Oklahoma County residents not supportive of sales tax increase for new jail 

What are the chances local voters will approve a second sales tax vote for another public improvement? Some previous poll­ing data might give insight.

Oklahoma County officials are expected to send the proposal to a vote sometime between May and July of next year. The proposed county sales tax to fund construction of a new jail would be either a half-cent or one-cent.

With Oklahoma City's passage of the MAPS 3 sales tax initiative earlier this month, some county officials, like Commissioner Ray Vaughn, are optimistic a county tax vote for a jail has a promising chance. But an Oklahoma Gazette/News 9 poll conducted in September shows Vaughn needs to be cautious about his optimism.

The September poll was taken as part of a MAPS 3 survey of Oklahoma City residents, and included this question about a new jail: "If a new Oklahoma County jail must be built, which of the following methods of financing do you prefer the most?"

Respondents were given four choices: part of the MAPS 3 sales tax; a separate county sales tax; property tax assessment; and none of the above.

The final choice received the highest marks, with 45.5 percent not liking any of the first three options. The property tax was the least favorable method, with less than 5 percent approving.

"There is resistance in general, and I think the big thing is the public doesn't understand what is wrong with the jail, and the public doesn't understand why the jail has to be addressed," said Keith Gaddie, vice president of Shapard Research, which conducted the poll.

The reason the jail has to be addressed is, simply put, because the federal government said so. The U.S. Department of Justice threatened Oklahoma County with a takeover of the jail if several deficiencies were not fixed. The main concern raised was that more space and surveillance were needed for prisoners.

The county board of commissioners started discussions on calling for a sales tax vote to build the new jail. It estimated at least $350 million is needed for construc­tion, and that a half-cent sales tax increase would raise around $57 million each year.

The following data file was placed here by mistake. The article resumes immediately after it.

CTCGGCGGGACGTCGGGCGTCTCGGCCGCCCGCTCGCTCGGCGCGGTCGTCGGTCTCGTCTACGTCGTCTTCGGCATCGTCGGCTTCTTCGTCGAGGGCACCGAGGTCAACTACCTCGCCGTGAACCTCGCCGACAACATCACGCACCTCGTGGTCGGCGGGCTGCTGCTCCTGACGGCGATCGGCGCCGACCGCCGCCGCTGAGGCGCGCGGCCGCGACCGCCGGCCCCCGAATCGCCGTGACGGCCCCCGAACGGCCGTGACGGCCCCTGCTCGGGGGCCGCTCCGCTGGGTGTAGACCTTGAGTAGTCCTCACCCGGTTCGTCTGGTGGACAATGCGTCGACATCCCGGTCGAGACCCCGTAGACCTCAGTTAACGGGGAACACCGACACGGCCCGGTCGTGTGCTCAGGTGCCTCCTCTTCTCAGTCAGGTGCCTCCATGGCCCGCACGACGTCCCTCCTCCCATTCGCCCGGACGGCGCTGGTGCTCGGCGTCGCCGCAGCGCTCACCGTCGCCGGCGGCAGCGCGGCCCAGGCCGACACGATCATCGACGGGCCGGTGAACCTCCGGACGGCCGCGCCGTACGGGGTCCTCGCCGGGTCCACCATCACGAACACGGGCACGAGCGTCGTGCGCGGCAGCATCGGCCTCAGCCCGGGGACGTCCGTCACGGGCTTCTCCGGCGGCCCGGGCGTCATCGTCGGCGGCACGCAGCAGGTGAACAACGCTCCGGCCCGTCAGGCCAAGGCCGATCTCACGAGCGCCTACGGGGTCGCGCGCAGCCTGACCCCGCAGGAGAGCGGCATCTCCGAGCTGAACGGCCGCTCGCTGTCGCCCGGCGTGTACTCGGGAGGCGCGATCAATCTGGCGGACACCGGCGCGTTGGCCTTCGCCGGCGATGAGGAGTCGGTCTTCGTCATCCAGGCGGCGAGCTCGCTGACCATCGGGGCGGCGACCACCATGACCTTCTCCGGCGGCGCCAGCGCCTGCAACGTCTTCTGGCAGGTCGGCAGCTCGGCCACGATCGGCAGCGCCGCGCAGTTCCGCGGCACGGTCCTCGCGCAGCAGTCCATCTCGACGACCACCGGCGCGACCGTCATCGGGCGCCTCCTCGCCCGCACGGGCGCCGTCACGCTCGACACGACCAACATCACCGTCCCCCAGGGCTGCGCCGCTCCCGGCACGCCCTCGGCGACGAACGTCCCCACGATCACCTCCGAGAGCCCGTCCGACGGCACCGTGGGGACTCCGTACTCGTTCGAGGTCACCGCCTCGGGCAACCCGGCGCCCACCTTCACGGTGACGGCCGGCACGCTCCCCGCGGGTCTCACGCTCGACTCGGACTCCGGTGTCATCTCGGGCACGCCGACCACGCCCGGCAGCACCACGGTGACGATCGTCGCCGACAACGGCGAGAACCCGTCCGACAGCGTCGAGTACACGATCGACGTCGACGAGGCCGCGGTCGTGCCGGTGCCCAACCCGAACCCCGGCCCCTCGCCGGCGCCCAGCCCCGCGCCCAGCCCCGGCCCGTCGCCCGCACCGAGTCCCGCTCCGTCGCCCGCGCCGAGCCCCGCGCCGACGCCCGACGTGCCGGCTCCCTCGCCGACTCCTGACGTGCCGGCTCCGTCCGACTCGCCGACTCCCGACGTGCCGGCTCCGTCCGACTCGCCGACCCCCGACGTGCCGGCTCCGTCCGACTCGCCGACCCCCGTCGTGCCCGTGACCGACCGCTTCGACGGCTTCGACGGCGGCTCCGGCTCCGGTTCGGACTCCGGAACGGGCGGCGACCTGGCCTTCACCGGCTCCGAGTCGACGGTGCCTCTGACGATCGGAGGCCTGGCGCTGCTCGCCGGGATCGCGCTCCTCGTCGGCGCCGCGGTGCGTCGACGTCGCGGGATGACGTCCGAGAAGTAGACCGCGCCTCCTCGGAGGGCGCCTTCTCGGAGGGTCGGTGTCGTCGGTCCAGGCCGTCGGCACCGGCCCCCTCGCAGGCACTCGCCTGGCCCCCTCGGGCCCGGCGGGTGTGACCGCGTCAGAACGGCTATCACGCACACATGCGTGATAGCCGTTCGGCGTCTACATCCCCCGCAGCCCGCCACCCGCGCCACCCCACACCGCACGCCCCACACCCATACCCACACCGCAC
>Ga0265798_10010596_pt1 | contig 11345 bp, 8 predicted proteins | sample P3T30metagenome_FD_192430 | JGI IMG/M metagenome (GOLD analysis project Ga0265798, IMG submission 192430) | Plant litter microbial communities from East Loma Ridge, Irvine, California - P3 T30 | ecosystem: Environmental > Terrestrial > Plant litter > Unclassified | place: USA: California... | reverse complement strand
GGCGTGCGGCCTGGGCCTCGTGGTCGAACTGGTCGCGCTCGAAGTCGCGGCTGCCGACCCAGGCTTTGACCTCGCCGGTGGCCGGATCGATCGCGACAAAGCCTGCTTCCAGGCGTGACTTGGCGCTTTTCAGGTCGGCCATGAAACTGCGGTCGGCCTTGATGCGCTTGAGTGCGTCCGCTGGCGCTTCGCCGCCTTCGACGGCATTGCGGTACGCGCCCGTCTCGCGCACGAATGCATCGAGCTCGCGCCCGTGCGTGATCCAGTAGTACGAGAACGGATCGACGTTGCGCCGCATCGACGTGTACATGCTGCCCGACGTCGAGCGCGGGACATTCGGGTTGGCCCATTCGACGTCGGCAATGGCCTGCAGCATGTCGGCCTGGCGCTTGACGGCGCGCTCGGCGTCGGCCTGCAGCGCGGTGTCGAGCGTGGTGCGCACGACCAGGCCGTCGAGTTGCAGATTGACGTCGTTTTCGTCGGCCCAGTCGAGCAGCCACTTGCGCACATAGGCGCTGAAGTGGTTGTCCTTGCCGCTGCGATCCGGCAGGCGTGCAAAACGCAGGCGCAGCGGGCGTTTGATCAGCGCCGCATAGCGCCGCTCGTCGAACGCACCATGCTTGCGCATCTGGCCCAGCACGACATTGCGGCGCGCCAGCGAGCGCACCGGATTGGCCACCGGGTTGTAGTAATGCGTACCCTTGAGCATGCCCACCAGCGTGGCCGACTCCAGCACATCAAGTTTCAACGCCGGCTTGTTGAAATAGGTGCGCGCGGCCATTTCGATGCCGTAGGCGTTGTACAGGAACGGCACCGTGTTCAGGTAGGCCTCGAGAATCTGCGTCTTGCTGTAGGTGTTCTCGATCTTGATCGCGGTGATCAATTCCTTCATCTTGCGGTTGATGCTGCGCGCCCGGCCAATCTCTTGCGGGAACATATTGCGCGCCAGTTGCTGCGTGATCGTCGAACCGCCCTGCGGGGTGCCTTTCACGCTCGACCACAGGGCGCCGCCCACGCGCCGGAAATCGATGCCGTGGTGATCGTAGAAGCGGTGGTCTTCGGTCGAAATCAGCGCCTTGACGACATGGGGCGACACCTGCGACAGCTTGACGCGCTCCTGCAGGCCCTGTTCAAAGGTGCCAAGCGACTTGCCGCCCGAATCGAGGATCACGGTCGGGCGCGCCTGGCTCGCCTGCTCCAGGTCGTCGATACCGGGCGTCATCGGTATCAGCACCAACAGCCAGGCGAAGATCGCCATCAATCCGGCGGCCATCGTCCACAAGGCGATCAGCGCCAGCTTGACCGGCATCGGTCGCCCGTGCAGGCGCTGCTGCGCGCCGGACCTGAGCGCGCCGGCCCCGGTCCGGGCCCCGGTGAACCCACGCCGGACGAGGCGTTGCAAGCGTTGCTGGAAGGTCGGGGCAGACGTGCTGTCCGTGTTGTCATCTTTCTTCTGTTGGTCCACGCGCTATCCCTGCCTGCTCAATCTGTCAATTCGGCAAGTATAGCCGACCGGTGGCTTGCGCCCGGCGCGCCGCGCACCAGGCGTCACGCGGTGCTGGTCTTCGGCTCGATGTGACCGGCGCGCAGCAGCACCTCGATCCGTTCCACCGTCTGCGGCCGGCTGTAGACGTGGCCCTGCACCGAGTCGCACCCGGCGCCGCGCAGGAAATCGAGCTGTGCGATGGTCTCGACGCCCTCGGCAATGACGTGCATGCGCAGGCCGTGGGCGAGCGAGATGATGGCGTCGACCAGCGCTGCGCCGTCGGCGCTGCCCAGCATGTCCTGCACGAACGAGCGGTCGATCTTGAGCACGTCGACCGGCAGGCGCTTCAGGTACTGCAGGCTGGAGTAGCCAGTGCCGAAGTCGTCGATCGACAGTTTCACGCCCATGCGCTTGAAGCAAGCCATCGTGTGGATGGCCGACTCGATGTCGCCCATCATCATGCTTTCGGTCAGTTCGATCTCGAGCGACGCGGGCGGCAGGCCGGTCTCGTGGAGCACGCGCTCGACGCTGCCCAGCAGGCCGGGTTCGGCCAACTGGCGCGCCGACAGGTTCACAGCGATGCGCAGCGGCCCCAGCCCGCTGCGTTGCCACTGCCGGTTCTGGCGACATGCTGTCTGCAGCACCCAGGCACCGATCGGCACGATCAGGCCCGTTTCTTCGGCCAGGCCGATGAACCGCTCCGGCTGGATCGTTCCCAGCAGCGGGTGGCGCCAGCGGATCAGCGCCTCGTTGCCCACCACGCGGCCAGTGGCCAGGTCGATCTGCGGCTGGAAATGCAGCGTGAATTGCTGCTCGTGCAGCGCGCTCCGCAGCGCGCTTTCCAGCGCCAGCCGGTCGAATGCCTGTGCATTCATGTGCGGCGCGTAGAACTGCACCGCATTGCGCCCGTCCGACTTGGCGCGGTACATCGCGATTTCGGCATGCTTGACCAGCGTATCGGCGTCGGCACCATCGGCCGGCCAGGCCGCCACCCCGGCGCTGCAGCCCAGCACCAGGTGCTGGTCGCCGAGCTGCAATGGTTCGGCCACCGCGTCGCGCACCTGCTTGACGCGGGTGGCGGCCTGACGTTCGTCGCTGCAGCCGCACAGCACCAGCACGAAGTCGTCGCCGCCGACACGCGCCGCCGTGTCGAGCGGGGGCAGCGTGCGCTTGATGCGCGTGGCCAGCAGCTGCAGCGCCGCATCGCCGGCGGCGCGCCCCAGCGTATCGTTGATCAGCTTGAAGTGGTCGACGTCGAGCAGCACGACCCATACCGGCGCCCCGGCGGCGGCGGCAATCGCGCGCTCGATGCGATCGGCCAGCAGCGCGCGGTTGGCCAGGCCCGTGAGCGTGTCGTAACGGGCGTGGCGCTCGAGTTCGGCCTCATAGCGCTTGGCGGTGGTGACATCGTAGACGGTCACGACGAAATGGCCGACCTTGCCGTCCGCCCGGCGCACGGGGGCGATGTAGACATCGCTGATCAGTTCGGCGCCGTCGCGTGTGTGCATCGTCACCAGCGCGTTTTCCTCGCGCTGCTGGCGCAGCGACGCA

In the poll, it was hard to find any decent level of support for more public money going toward community projects. Democrat or Republican, male or female, young or old, getting votes may be hard to come by, according to the data.

The poll also found this: If there is going to be public financing of a new jail, the sales tax is the best option. In all demographics, it consistently surveyed bet­ter than increasing property taxes, which never had more than single-digit support.

According to the survey, county officials should look for a voter who is an African-American, moderate Democrat, making more than $100,000 a year, between the ages of 25 and 34, and who attends church once a week. But looking at census figures, that voter doesn't exist in great numbers. Nonetheless, those are the characteristics the poll found had the highest levels of support.

"Folks that are going to support a sales tax are going to be of two sorts," Gaddie said. "They've accepted the fact you have to do this thing. That's where the moder­ates come into play. The second thing is, they are going to be more middle-class and affluent. They don't feel the bite of sales tax as much as the bite of a property tax. Everyone shares in a sales tax; only property owners share in a property tax."

The highest level of support in the poll came from respondents between the ages of 25 and 34, of whom nearly 42 percent said using a sales tax to build a jail was a good idea.

County officials have yet to deter­mine what the final numbers of the proposal will be. But they already know their argument: If county residents don't voluntarily pay for a new jail, the feds will do it for them. Which means prop­erty taxes would go up, without any vote, to fund the project.
"In a state that already distrusts the federal government, having a court order them to do that isn't going to engender any love with the current administration or the judicial system," Gaddie said.

Even with the poll showing low sup­port for public funding of a new jail, county officials can take heed of one out­come: The poll also found trouble spots for major parts of the MAPS 3 proposal. Yet when it came time for the vote to count, 54 percent of Oklahoma City vot­ers said yes.


If a new Oklahoma County jail must be built, which of the following methods of financing do you prefer the most?

1. If paid for by an extension of the MAPS sales tax: 199 respondents (21.7 percent)

2. If paid for by a separate county sales tax: 257 (28 percent)

3. If paid for by a property tax assessment: 43 (4.7 percent)

4. If none of the above: 418 (45.5 percent)

Source: Oklahoma Gazette/News 9 poll, Shapard Research

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